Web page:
writes "Scientific American has an excellent summary of a new book "The Improbabilty Principle: Why Coincidences, Miracles, and Rare Events Happen Every Day" by David J. Hand. The summary offers a quick way to relate statistical math (something that's really hard to intuit) to our daily experiences with unlikely events. The simple equations here make it easier to understand that improbable things really are not so improbable, which Hand call the "Improbability Principle":
How can a huge number of opportunities occur without people realizing they are there? The law of combinations, a related strand of the Improbability Principle, points the way. It says: the number of combinations of interacting elements increases exponentially with the number of elements. The “birthday problem” is a well-known example.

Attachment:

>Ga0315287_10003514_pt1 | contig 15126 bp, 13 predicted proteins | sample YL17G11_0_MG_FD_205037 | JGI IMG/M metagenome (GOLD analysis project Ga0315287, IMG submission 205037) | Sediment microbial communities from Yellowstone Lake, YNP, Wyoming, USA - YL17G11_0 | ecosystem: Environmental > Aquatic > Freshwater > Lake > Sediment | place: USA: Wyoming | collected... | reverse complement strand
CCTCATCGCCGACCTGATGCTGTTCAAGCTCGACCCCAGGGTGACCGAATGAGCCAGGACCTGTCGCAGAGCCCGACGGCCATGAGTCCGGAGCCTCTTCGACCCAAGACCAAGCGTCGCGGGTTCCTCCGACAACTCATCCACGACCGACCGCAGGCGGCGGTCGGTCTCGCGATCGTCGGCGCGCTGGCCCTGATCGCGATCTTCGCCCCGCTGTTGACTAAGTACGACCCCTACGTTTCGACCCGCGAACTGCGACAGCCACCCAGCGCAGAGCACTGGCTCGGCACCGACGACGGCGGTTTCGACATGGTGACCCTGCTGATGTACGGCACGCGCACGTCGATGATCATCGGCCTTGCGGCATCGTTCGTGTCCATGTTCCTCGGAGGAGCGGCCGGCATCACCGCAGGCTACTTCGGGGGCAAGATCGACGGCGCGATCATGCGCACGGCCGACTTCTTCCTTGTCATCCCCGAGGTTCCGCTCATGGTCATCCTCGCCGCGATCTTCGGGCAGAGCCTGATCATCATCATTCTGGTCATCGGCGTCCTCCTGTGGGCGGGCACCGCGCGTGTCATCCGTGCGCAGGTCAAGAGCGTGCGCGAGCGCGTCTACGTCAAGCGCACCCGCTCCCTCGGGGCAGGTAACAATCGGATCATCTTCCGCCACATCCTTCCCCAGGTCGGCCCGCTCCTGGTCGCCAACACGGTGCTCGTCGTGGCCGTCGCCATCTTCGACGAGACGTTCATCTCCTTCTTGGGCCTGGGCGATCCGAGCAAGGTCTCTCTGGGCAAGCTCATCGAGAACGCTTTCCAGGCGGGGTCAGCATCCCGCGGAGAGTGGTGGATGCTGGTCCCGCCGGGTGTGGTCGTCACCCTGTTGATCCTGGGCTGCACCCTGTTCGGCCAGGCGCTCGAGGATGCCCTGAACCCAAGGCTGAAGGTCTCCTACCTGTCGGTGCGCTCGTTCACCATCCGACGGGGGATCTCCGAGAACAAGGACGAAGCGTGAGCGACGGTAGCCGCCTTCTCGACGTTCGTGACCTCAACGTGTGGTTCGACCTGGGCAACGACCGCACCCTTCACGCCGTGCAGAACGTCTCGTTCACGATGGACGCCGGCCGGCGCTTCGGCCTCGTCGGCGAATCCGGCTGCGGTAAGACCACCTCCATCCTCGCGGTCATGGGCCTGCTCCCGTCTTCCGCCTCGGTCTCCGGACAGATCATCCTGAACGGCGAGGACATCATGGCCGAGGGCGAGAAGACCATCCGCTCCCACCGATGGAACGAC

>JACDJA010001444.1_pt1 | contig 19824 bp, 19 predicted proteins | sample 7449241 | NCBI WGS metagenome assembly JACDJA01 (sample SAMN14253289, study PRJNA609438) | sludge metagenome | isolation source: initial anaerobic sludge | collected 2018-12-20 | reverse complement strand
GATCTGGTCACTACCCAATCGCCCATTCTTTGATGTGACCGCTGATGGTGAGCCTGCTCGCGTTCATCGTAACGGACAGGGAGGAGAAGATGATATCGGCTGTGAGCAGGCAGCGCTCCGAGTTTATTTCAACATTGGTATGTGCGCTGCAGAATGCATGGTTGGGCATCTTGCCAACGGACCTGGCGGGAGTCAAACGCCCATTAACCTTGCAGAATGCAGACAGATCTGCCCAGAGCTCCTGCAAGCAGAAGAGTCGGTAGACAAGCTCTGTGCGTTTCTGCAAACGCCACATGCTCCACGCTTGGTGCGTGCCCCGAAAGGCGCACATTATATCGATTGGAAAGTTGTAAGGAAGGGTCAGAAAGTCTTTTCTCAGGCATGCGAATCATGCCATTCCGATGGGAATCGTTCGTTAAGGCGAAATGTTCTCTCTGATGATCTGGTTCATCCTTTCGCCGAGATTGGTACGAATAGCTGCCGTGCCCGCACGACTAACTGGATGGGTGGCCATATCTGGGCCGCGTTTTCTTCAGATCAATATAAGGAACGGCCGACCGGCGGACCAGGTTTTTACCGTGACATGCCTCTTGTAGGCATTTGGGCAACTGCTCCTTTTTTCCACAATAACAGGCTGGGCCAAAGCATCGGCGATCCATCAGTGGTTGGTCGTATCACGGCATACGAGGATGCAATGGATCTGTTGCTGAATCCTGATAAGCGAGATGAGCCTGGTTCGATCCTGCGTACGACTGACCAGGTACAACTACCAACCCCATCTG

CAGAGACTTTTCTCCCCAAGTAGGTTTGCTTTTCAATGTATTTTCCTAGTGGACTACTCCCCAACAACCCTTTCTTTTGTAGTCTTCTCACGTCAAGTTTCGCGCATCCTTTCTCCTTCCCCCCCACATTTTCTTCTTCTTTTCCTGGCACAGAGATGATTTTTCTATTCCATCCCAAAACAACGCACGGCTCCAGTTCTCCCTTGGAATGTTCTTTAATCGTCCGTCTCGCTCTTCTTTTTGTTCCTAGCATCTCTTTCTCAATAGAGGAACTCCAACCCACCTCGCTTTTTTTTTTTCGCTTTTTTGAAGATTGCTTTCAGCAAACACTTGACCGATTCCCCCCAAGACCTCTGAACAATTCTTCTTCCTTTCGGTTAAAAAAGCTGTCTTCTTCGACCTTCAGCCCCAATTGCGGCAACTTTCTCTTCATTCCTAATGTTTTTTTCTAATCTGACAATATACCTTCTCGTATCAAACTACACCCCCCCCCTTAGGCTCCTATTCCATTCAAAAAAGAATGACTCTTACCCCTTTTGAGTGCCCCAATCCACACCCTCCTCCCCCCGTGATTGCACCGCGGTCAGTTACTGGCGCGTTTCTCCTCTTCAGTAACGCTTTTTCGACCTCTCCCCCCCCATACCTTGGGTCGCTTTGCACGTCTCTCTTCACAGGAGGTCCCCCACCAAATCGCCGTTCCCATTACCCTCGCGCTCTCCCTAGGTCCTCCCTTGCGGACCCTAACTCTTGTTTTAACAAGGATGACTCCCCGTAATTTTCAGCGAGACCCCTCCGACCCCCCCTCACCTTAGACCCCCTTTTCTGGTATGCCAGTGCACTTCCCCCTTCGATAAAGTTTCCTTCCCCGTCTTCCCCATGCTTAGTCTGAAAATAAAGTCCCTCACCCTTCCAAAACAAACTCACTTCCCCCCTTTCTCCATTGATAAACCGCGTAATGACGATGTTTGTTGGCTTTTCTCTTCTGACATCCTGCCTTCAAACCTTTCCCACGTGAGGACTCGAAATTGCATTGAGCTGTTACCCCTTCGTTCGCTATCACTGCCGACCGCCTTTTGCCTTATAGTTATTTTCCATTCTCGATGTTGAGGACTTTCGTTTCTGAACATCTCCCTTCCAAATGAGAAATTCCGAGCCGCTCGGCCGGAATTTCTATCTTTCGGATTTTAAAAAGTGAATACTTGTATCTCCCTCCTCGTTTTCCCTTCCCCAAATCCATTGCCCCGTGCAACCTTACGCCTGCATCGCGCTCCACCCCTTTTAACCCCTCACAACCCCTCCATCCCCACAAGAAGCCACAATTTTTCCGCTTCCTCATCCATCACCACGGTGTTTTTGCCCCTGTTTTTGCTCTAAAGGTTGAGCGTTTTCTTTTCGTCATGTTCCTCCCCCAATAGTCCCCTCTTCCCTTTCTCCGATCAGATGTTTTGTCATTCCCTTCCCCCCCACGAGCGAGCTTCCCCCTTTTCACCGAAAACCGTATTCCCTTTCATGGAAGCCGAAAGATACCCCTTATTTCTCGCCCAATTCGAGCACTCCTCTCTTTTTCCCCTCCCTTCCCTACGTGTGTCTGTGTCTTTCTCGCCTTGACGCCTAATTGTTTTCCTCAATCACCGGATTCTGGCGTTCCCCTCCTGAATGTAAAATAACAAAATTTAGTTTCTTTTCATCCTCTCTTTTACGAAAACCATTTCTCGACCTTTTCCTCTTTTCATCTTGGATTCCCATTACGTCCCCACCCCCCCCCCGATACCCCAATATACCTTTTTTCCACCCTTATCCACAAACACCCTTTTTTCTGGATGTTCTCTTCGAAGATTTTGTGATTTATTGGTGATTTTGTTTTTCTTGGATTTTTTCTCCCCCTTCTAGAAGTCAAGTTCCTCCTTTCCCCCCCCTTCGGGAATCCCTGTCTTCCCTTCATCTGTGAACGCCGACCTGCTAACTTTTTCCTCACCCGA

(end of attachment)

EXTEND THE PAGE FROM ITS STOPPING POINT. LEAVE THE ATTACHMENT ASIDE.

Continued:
Now if only we could harness this to make an infinite improbability drive!"
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